Hydroxymethylfurfural production from bioresources: past, present and future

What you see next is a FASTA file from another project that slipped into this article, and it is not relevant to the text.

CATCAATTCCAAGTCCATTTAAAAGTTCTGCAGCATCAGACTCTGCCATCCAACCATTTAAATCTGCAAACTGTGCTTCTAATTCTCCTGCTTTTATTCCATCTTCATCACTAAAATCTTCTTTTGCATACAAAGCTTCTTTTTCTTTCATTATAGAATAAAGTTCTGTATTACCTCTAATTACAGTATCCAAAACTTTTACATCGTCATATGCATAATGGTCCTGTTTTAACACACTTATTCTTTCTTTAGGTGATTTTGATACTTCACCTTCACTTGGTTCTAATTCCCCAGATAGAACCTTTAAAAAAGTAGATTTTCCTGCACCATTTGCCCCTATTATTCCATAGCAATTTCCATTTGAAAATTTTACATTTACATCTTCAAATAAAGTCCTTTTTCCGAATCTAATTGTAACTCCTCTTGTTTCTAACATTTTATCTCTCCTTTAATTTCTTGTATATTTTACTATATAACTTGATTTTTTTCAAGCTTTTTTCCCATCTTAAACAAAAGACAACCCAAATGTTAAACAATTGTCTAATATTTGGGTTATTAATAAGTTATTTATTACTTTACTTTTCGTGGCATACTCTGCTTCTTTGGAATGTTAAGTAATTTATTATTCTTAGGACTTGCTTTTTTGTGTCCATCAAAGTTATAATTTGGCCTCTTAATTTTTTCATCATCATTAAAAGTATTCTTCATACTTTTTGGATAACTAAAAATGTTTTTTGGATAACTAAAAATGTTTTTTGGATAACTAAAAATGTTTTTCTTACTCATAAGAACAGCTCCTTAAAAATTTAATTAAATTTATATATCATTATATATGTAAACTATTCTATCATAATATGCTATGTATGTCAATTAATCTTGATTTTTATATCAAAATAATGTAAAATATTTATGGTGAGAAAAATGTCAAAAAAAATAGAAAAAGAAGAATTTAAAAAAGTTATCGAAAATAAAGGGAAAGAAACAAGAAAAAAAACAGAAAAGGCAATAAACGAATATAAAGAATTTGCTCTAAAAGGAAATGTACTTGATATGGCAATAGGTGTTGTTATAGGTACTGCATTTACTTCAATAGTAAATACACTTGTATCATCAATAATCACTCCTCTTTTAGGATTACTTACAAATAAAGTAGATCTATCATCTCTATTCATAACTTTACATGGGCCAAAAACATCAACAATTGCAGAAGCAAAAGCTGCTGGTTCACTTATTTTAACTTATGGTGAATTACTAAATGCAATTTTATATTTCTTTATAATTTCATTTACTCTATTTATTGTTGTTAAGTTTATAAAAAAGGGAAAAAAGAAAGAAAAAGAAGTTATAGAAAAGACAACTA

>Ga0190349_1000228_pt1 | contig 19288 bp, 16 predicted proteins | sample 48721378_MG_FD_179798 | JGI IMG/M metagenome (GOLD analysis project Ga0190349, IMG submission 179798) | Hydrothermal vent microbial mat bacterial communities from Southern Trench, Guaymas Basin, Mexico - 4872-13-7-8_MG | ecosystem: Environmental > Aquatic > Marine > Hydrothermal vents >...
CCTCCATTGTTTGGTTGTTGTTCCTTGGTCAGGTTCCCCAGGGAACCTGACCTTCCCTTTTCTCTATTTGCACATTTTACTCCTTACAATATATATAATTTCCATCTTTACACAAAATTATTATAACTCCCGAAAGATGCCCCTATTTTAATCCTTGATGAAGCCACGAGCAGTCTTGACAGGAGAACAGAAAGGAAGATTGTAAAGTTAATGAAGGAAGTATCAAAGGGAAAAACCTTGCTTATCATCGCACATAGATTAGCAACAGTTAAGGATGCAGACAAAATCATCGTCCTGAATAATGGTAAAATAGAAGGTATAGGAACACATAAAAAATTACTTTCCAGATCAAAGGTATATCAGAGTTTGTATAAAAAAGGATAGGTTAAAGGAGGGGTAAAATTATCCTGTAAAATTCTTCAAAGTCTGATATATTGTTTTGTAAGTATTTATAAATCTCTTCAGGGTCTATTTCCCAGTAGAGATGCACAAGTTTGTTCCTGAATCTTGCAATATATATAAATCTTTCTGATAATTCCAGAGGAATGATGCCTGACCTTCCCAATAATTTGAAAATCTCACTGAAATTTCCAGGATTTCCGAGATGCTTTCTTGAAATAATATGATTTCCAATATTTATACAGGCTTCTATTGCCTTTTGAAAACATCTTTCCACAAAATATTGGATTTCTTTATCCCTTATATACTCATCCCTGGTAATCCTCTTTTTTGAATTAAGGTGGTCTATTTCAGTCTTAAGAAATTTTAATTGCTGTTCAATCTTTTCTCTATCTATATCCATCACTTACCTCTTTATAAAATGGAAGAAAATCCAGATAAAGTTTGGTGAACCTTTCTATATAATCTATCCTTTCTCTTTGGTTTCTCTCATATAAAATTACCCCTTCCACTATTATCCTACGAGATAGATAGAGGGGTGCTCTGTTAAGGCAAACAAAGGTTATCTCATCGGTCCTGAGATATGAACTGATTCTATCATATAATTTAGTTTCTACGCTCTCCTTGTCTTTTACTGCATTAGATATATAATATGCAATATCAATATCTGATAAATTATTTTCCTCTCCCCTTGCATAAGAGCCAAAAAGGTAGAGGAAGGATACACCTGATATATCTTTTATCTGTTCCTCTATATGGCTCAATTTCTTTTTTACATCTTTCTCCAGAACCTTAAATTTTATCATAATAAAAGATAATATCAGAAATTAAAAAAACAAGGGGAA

5-Hydroxymethylfurfural (HMF) has been known as a product from hexose dehydration for over 100 years and is considered to be one of the most promising platform molecules that can be converted into a variety of interesting chemicals. HMF, together with furfural and 2,5-furandicarboxylic acid (FDCA) are derivatives of furan compounds, which were listed as the top 10 value-added bio-based chemicals by the US Department of Energy. The great and increasing interest in the production of furan derivatives from biomass resources is due to the great potential of furan derivatives as feedstock for bulk chemicals and fuels. HMF can be synthesized by dehydration of all types of C6 carbohydrates, including monomeric and polymeric carbohydrates, such as fructose, glucose, sucrose, starch, inulin, cellulose, and raw biomass. Numerous improvements and milestones have been made in the dehydration process during the past 130 years. The big challenge for the process of HMF production is its suitability for industrial scale yet being cost efficient. This perspective article will review the HMF development timeline, focusing on the important events, landmark contributions, engineering and practical challenges of HMF production.